While the rest of my classmates packed their bags to seek adventure in various European regions, my friends and I decided to slow down and spend two weekends in Rome. This consisted of a pretty empty cafeteria and hardly anyone adding to the arduous slamming of doors every ten minutes. While I agree on wanting to explore Europe at large (I myself have trips lined up), taking a step back is also a necessary part of enjoying a study abroad experience. Hitting up our favorite pub and dancing the night away to throwbacks of the 2000s (is that what they think Americans listen to all day?) can be just as rewarding as taking flights around the continent. All you really need is good company, good music, and a drink (I’m talking about Mountain Dews, baby!).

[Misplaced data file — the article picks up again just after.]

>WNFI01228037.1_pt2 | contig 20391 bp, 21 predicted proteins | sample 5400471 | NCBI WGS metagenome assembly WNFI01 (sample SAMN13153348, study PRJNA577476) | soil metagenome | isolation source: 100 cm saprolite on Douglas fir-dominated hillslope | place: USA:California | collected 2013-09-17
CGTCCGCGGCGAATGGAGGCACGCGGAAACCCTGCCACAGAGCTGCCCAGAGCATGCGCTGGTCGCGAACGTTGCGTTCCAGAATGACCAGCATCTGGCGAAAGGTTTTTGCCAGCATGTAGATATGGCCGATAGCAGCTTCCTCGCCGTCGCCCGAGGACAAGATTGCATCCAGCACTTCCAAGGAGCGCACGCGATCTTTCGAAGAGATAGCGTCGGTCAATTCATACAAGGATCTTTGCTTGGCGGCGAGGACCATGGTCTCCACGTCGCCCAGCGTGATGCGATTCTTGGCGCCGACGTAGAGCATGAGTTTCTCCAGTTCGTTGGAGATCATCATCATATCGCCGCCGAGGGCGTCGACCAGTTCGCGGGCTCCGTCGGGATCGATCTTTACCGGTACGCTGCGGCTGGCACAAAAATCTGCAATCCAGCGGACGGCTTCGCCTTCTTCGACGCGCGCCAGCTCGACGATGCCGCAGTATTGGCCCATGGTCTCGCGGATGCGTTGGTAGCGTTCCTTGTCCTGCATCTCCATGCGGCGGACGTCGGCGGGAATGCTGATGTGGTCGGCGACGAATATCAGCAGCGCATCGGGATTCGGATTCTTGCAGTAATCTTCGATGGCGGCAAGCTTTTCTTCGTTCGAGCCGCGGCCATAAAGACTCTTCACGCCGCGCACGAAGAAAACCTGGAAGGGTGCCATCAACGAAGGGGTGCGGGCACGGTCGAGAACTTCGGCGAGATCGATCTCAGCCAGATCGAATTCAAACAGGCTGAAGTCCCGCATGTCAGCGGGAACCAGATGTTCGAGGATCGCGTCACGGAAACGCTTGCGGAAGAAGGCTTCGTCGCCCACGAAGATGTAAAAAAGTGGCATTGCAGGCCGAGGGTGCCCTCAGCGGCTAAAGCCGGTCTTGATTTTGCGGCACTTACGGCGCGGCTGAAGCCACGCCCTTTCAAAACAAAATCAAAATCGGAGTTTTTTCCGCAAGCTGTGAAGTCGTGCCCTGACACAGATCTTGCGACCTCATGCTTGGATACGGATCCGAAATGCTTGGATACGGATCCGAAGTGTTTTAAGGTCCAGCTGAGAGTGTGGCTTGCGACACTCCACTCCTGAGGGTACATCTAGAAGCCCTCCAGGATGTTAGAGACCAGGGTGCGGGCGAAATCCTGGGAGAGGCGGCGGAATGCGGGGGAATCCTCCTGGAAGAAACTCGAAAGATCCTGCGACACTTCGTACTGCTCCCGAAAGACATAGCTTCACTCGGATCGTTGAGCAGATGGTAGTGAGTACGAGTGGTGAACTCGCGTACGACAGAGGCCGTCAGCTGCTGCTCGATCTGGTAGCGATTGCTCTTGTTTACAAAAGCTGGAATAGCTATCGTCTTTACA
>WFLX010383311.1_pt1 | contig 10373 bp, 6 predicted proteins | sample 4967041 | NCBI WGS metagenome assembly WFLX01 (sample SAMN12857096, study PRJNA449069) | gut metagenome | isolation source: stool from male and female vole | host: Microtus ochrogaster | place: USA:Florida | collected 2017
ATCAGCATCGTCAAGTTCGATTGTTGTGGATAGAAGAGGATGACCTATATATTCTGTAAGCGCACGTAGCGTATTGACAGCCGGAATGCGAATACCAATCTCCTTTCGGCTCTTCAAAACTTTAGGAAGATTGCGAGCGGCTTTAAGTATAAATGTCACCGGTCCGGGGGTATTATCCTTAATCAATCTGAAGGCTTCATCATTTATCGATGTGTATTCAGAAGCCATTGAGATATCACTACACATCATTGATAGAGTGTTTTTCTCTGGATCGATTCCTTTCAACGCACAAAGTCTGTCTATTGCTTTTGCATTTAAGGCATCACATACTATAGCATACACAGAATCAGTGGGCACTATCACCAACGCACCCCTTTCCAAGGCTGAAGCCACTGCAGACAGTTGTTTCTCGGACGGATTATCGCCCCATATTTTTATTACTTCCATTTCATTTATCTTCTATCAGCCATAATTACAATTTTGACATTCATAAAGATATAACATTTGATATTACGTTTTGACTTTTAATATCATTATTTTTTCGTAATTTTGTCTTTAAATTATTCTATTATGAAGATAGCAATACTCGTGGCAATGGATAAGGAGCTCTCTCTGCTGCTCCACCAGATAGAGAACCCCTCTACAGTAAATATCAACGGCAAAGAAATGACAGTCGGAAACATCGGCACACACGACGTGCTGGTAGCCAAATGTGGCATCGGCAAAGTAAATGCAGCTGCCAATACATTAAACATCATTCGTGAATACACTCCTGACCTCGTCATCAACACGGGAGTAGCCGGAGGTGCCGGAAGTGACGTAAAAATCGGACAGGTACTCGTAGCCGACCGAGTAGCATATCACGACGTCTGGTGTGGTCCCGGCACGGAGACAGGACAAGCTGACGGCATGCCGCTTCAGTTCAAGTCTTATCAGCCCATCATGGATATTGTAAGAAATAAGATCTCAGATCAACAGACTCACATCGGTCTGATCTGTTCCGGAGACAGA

While I have yet to hit the halfway mark on my trip, I know there’s still a lot for me to see, hear, smell, taste, touch, etc. I often question how I can return to my life in Chicago when every day there’s something new to explore in Rome. At this point it’d probably take a lifetime to accept and adjust to the norms of European living. Despite the stress and late-night cram sessions (sometimes I forget I’m here to study), my time abroad has already changed me for the better. My appreciation for travel and culture will stick with me in everything I invest in. While my experience will certainly differ from the next person’s, reflection is key in understanding just what this period of adaptation means for the future. I know in my heart I’ll be back here, but for now I’ll take it one day at a time.

-Andrea

First Days at Service Site

First Days at Service Site

Hello again. Welcome to the second installment of my blog here in South Africa.